Separating Parents – How Will The Report Of The Family Justice Review Panel Affect You?
The Family Justice Review Panel has published an interim report and concluded that the Family Justice System needs significant reform. Whilst a package of proposals has been recommended a public consultation on these proposals will now take place. There will be no immediate change to the existing legislation in England and Wales with regard to divorce and more importantly with respect to the way in which the Courts presently deal with applications relating to children when parents separate.
Present media coverage of the report is misleading when stating that the review has rejected the idea of giving parents equal rights so that they share access to children. The impression which has been given by the media is that this will prejudice the rights of fathers.
If parents are married when a child is born then the parents have joint parental responsibility which means they have the same legal rights, duties and responsibilities in relation to that child. If parents are not married at the time that the child is born, a father can acquire joint parental responsibility if he is named as the father on the child’s birth certificate and the date of birth is registered after December 2003, and it is further possible for parental responsibility to be granted either by agreement or by a Court Order.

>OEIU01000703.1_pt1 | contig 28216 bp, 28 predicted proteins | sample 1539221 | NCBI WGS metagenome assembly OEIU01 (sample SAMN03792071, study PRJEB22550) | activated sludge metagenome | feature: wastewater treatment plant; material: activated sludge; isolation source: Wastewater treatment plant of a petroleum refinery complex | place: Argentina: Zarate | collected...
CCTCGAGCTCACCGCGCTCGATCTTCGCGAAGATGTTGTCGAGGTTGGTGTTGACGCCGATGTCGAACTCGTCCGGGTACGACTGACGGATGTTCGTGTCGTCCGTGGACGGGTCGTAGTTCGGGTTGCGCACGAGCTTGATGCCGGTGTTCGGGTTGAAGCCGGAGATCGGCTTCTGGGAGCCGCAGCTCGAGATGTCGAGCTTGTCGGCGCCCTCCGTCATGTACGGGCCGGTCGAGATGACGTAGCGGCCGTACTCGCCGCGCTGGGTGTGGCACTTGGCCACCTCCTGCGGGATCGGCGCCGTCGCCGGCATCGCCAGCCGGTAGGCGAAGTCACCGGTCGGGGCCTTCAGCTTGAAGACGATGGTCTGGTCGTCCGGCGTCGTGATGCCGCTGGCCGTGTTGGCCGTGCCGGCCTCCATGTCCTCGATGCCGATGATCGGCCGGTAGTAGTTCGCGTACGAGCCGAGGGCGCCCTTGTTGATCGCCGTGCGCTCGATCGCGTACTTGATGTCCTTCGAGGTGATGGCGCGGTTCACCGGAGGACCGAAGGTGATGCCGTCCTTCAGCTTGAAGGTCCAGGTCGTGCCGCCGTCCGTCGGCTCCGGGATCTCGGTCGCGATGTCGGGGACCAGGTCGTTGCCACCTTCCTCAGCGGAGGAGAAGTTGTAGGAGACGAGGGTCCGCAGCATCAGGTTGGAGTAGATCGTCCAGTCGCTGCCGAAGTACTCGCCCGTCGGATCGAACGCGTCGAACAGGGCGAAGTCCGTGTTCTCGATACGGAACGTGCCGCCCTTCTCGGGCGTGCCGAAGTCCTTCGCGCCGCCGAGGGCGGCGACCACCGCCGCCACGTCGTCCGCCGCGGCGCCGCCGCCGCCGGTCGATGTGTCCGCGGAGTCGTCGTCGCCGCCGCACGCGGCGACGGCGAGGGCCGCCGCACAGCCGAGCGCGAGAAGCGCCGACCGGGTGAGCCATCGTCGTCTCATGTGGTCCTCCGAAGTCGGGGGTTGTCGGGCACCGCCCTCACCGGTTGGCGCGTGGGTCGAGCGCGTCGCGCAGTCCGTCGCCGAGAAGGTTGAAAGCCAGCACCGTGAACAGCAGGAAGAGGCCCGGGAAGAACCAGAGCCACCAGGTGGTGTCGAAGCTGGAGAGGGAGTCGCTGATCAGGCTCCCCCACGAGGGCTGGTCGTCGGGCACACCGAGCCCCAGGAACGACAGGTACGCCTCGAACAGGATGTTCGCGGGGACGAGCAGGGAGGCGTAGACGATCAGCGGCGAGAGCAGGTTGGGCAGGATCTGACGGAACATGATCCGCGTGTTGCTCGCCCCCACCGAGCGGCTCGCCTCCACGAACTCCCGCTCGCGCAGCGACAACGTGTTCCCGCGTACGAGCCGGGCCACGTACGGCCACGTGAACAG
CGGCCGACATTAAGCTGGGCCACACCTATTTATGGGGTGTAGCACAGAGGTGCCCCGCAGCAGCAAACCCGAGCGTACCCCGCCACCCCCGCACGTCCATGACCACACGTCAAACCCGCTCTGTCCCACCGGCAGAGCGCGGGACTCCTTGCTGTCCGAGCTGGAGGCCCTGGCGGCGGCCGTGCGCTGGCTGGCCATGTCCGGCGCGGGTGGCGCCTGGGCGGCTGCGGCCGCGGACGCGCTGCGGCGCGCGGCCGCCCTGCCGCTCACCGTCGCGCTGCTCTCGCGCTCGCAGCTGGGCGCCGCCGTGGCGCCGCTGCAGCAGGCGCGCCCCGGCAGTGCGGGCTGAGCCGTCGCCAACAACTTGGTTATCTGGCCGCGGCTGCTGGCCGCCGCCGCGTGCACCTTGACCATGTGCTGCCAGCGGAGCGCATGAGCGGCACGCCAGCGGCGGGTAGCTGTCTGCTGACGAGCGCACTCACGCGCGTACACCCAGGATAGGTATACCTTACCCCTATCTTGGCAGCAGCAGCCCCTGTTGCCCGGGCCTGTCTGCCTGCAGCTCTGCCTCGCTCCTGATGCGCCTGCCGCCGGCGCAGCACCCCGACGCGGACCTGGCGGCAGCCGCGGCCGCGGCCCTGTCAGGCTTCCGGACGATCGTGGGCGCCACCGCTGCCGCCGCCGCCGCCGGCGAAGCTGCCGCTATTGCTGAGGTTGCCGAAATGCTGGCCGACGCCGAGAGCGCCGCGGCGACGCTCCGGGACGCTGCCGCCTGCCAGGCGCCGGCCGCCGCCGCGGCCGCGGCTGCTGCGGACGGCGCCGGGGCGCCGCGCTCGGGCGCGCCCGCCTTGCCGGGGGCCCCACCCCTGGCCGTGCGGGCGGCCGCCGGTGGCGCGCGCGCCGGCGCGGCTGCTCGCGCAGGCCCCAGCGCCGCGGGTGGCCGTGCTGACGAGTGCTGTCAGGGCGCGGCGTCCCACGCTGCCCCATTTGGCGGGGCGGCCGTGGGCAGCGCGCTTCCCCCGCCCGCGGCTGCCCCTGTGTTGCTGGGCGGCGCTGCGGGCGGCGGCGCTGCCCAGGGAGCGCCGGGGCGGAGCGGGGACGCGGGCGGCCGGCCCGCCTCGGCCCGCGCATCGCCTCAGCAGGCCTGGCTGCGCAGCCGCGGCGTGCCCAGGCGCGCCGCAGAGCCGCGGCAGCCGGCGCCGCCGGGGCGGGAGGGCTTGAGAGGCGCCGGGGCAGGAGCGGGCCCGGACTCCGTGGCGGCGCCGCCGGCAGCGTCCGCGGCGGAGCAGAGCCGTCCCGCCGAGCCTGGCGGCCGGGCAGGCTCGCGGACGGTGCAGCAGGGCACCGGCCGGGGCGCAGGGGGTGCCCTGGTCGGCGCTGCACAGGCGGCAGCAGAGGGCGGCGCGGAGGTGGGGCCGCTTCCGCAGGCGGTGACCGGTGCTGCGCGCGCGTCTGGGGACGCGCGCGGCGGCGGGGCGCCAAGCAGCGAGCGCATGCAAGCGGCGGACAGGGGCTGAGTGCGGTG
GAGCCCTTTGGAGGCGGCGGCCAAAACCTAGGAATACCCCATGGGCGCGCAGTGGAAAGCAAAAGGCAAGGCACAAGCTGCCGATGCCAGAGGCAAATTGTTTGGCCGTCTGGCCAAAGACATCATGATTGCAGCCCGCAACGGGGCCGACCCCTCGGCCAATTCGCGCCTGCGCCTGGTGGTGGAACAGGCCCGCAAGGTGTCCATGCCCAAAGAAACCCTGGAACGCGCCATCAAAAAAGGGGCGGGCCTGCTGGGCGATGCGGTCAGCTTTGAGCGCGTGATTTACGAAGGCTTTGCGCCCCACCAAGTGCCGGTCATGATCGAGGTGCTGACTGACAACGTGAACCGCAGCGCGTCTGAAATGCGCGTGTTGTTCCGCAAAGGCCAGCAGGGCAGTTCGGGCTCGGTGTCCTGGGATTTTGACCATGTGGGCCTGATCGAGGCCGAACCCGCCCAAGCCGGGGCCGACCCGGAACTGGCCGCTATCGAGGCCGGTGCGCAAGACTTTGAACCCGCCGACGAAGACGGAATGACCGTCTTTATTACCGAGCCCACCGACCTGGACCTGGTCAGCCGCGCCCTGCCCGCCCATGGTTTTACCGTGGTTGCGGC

It always has been, and always will be, of paramount importance that when parents separate the children maintain a meaningful relationship with both parents.
As the law stands at present, separating parents are able to agree arrangements for their children and the Court will not intervene and make any Orders. If there is a dispute then it is possible to make an application to the Courts. It has been increasingly common for shared care arrangements to be agreed or for Shared Residence Orders to be made by the Court which enable both parents to actively share in the care of a child. When considering an application for a Shared Residence Order the welfare of the child concerned will be paramount.
Whilst the report further recommends the use of mediation where disputes relating to children arise, the use of mediation and more recently the Collaborative Law process to resolve family disputes away from the Court process has become increasingly common.
It is of vital importance when parents separate that specialist legal advice is taken to ensure that parents are fully informed as to their legal position and the options available to them with respect to their children. Please contact Martin Symonds or Julia Robson direct to discuss your individual circumstances immediately or to arrange a free initial consultation.